Or something like that. Yeah, quote abuse abounds in this blog.
Anyway, to my point. Euthanasia is something that is hotly debated the world over. Some countries legislate it and allow people; commonly the terminally ill or massively disabled, to end their lives. Belgium allows assisted suicide, so does Switzerland and some states in the USA, notably Oregon.
Why do these group in the population request for assisted suicide? Well, primarily because they can't do it themselves. They are seriously ill with limited physical ability or was injured severely that they can no longer perform daily tasks such as feeding themselves, walking etc. Why do they want to die? Is their physical condition or deterioration reason enough to snuff out their life? Well, judge not lest ye be judged, is all I can say.
I do not want to judge people who opt for this decision. No one wants to live out the rest of their life infirm and dependent on others for their physical needs. The loss of dignity and being a burden is something that is feared by many, with good cause. To lose control over one's body, to not be able to care for oneself the way one has always done so, whether due to physical or mental deterioration, is something that no one wants to contemplate. But millions of people the world over have to live (and slowly die) with this reality.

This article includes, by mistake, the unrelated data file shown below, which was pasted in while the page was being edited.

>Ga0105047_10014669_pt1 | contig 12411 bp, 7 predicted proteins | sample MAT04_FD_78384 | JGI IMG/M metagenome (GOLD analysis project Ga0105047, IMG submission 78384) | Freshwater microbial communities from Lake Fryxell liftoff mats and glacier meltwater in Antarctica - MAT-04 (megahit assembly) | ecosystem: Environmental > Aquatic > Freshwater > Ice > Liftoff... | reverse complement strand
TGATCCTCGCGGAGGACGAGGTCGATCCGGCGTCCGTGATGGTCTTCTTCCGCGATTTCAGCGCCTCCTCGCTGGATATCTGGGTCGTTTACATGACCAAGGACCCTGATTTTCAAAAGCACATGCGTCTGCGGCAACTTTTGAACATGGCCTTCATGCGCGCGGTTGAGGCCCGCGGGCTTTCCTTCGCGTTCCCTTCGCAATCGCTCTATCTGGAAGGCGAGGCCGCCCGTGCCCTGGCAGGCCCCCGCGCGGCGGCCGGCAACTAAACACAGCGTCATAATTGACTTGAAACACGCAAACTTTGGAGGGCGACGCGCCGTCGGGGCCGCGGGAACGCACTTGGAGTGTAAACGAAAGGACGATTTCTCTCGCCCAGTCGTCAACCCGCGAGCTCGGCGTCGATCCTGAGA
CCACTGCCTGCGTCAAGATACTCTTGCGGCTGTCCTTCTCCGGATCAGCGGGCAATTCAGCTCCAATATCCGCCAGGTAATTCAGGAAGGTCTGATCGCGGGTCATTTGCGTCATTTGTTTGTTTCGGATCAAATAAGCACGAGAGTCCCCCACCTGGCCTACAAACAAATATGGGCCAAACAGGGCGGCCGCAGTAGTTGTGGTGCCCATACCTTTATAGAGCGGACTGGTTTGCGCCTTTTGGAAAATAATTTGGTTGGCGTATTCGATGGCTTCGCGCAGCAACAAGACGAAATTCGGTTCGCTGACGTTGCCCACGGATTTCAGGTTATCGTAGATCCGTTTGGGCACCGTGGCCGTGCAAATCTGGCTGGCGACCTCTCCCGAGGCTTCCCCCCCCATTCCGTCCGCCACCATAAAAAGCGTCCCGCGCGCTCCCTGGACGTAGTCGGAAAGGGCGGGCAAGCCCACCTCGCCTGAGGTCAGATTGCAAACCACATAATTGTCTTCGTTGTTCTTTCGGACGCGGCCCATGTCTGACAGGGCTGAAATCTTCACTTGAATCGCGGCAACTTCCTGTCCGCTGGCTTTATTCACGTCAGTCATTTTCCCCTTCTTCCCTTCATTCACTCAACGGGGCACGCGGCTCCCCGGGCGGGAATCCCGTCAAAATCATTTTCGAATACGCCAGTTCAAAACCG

It is easy to say, when you are whole and hearty, that you'd rather die than become paralysed. But if that is your reality, can you actually make a firm decision to choose to die? Or for someone whose physical condition slowly diminishes, taking away their dignity and quality of life, does it take more strength to die or to live? I think that no one who have to live with such reality, or have someone they love live with that reality, should make any kind of judgment.
Most religion forbids the taking of life, with suicide one of the greatest insult of all. If you are a person of faith, it is perhaps, not so difficult a decision to make. But for many without the comfort of faith and devotion to The Divine Being, the lines can be as blurred as the tidelines come monsoon.
But to broadcast this choice in the name of education, documentary, what-have-you, is that acceptable? I wonder if the station actually warns viewers of possible disturbing content that they may see from the film. But even if they do so, it is human nature to gawk at horrid circumstances.
Just ask any faithful rubberneckers at the highway accident.